IAIN Macwhirter's condemnation of Henry Dundas inspired me ("Let’s dump Dundas and erect a statue to the Scottish Radicals", The Herald, June 10). In similar vein, Scotland should reject Robert Burns as our national poet.

Robert Burns cheated on his wife Jean Armour multiple times – one distressed woman whom Burns made pregnant, Jenny Clow, died in destitution after giving birth. Burns also impregnated his family servant Elizabeth Paton – in today's society, Burns exerting his authority over someone this way would get him jailed for coercion. Burns even exploited his affairs for profit, writing a self-pitying poem called The Fornicator where he cast himself as the victim.

There have been attempts to laugh off Robert Burns's behaviour as the "national rascal", but let's call it what it is – a tawdry disgrace little better than Harvey Weinstein. How can we continue to celebrate this sexual abuser in the age of #MeToo? What lesson does it teach our children, that you can molest who you like if you're famous enough? Abolish Burns Night and burn Burns's books, he has no place representing modern, progressive Scotland.

If any reader has reacted with horror to this letter and wants to preserve Robert Burns, saying that his legacy is "complicated" or we shouldn't judge a historic figure by modern standards – good. Then for the same reason we shouldn't be pulling down any statues, either.

Robert Frazer, Dundee.

I LIVE in Tain. On a good day we can look across the Dornoch Firth and discern, atop the hill above Golspie, a "monument to a man’s vanity" as my father explained to me when I was an inquiring child; a statue of the Duke of Sutherland who infamously cleared from his land Highlanders who had lived there for generations, burning them out of their homes. Sheep, he had decided, would contribute more to sustaining the lifestyle he liked to enjoy.

A few years ago a sympathetic English visitor expressed surprise that no-one had put a bomb under the statue long ago. I disagreed, saying "Wouldn’t it be good for some that this reminder was removed? Within a generation or two there would be nothing left as a reminder of what really happened in that part of the Highlands. But," I added, "I think a plaque outlining the actual events inspired by the Duke should be attached to the statue."

This letter was prompted by my feelings as I watched – while fully understanding the rage of the statue-destroyers – the toppling of the slavers’ statues. It will please quite a number who do not wish to be reminded.

Shona Arthur, Tain.

INSTITUTIONS, politicians and civic authorities rushing to pull down statues, take down nameplates, bend the knee and kowtow to an ignorant mob lead by career agents provocateur, cheerleadered by irresponsible media outlets in a Covid-19 copy limbo. The world has gone stark raving mad.

Gone With The Wind and Little Britain treated as if they were Leni Riefenstahl's Triumph Of The Will ("Little Britain is taken off iPlayer", The Herald, June 10)? Gladstone overnight a pariah? Has our civilisation learned nothing from the past follies of rabid puritanical fanaticism – and the opportunism of self-appointed Witchfinder Generals?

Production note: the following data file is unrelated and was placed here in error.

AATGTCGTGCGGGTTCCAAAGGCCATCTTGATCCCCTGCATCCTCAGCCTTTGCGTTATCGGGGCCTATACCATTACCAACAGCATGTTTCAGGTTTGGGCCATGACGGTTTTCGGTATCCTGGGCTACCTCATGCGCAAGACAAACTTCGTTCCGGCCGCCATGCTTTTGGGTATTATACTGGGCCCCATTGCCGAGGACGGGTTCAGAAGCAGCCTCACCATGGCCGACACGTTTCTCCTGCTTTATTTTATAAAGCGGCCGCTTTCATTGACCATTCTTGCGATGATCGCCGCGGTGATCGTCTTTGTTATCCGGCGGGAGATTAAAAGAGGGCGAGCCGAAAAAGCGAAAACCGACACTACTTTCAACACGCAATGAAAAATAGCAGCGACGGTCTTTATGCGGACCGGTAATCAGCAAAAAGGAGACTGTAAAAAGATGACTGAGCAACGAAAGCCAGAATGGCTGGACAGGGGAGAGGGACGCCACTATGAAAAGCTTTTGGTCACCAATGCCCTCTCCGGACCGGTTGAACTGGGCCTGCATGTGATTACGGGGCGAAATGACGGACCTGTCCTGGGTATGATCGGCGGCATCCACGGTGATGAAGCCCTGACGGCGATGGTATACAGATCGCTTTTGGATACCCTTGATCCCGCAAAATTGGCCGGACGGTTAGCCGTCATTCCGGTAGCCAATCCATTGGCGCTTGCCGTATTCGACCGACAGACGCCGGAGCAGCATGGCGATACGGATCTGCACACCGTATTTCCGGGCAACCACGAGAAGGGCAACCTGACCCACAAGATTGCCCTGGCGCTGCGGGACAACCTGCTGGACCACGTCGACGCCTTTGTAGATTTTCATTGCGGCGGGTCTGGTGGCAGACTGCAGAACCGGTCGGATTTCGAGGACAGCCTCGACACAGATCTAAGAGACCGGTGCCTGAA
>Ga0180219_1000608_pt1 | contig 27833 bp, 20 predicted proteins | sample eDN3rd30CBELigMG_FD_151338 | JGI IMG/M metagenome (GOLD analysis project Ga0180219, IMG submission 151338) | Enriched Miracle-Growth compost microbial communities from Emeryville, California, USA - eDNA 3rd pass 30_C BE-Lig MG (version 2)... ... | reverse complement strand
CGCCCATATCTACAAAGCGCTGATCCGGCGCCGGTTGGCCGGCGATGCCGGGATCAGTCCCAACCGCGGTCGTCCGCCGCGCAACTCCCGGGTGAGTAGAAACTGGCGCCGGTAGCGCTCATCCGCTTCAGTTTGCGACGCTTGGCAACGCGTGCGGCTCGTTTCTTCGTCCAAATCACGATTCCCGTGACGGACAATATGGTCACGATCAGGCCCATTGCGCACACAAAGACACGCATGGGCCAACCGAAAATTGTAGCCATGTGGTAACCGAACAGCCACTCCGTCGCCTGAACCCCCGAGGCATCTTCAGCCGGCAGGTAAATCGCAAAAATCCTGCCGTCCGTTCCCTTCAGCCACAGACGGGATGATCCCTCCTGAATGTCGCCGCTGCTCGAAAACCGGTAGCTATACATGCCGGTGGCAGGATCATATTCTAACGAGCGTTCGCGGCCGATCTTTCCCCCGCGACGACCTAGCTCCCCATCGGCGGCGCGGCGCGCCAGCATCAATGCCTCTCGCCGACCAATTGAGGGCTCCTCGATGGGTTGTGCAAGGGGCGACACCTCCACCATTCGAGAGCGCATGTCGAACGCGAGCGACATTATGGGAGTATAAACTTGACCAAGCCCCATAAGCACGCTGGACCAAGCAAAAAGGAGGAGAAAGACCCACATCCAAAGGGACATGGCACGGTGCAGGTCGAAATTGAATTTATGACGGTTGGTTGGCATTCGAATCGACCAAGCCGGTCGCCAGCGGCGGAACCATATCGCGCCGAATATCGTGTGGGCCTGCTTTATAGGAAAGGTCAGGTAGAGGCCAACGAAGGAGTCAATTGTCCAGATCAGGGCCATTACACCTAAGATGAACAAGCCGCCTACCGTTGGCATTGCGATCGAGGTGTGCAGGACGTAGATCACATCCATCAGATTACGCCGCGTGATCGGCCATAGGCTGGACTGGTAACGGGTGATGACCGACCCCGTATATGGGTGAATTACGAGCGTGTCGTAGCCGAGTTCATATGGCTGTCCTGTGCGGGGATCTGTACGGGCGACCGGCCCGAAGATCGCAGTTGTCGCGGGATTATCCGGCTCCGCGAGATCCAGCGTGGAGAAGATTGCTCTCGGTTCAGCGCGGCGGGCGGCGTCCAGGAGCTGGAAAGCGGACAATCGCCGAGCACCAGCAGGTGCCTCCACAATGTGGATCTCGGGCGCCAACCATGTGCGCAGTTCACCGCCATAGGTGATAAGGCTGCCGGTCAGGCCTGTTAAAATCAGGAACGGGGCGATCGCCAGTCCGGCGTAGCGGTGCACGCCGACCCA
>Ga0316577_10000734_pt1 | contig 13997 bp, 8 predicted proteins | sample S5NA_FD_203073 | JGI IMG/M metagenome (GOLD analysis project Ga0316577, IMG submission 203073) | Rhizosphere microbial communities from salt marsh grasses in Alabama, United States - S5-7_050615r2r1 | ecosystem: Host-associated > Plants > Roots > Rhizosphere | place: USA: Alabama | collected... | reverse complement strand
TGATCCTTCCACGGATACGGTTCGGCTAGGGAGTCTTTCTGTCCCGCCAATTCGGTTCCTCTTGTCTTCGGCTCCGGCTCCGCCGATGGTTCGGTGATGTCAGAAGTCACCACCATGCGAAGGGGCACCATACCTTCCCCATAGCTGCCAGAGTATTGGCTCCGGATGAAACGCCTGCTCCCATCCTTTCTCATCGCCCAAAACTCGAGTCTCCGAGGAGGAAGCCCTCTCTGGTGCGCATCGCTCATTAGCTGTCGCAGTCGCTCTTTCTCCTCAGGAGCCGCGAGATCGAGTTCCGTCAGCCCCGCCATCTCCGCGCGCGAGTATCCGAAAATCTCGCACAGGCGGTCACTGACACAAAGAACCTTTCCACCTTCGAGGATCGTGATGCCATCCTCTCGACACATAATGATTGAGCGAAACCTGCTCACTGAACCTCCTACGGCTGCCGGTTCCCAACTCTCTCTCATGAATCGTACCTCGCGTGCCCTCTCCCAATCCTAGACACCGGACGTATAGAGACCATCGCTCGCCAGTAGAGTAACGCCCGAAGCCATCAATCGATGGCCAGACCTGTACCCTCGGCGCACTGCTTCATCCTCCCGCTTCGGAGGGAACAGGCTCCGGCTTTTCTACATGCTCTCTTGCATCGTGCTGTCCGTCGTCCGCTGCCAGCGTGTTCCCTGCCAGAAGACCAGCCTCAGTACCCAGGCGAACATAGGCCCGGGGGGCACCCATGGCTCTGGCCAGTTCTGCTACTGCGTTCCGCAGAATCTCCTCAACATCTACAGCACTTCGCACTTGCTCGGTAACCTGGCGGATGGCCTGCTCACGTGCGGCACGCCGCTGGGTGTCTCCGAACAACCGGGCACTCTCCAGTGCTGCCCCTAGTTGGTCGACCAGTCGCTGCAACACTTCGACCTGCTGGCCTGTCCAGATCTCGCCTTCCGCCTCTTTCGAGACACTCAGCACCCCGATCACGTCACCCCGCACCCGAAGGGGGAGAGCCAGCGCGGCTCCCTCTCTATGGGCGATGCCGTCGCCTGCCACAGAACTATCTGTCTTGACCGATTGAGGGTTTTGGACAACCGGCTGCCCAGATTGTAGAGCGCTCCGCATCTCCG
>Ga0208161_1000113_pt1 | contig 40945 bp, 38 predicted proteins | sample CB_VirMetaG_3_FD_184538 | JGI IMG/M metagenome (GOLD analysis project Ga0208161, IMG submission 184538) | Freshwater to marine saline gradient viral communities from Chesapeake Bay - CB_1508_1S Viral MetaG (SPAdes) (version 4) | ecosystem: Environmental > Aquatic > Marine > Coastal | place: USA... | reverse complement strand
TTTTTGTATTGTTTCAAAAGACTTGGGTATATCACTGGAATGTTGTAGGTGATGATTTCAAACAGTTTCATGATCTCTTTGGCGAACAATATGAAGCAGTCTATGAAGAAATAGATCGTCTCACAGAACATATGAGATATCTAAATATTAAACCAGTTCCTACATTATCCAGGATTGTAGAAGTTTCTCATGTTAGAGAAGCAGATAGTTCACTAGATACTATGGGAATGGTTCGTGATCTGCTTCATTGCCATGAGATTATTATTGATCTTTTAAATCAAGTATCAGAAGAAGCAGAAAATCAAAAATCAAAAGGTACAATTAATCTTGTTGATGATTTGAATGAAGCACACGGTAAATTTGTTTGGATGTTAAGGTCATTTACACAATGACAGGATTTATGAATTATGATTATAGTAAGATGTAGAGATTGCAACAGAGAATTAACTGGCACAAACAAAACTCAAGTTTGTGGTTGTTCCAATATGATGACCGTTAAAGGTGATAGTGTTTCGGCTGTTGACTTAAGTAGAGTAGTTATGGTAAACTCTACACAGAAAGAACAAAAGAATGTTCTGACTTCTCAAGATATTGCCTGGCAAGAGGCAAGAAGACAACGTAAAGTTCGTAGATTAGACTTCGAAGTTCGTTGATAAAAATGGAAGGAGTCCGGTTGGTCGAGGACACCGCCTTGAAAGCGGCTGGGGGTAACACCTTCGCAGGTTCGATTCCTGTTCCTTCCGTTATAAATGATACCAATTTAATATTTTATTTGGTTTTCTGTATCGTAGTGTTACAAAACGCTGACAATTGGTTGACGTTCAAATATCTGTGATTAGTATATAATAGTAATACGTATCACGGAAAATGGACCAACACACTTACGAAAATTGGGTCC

Those who gave benefit of the doubt as to the intent of some of these fact cherry-picking cultural revisionists may have no doubt now. History shows it starts with destroying statues, books and films – it ends with people.

Mark Boyle, Johnstone.

INSTEAD of focusing on slavery in past centuries and current injustices in other democracies, could we please focus on slavery in our own country today?

Anyone who smokes cannabis is likely using the product of migrants smuggled here and put to work farming the plants indoors.

Any woman who patronises a cheap nail bar where the nail technician does not speak any English may well be having her manicure done by a slave.

Far worse, significant numbers of women and children are trafficked to the UK from Eastern Europe and further afield and forced to work as prostitutes.

Also, the vile practice of female genital mutilation which is still practised in some immigrant communities today stems from the belief that a woman or a girl is an item of property.

Leave old statues and old street names alone; let the Americans deal with their own problems; ending slavery here and now is far more important.

Penny Ponders, Edinburgh EH28.

I DON'T know what school TJ Dowds (Letters, June 10) went to but I certainly did get taught about the slave trade. I never heard "tobacco barons" mentioned. What we did not get taught was what my father used to tell me about the Feein Markets in Glasgow where farmers hired farm workers. He used to recall a farmer squeezing a man's biceps to see if he was robust enough.

My mother left school at 14 and became a farm servant for a pay of one pound a month. She had to work for six months before getting paid.

Many workers in Scotland were little more than slaves themselves.

Myra Gartshore, Dumbarton.

Read more: Letters: Leave the statues to remind us of our dark past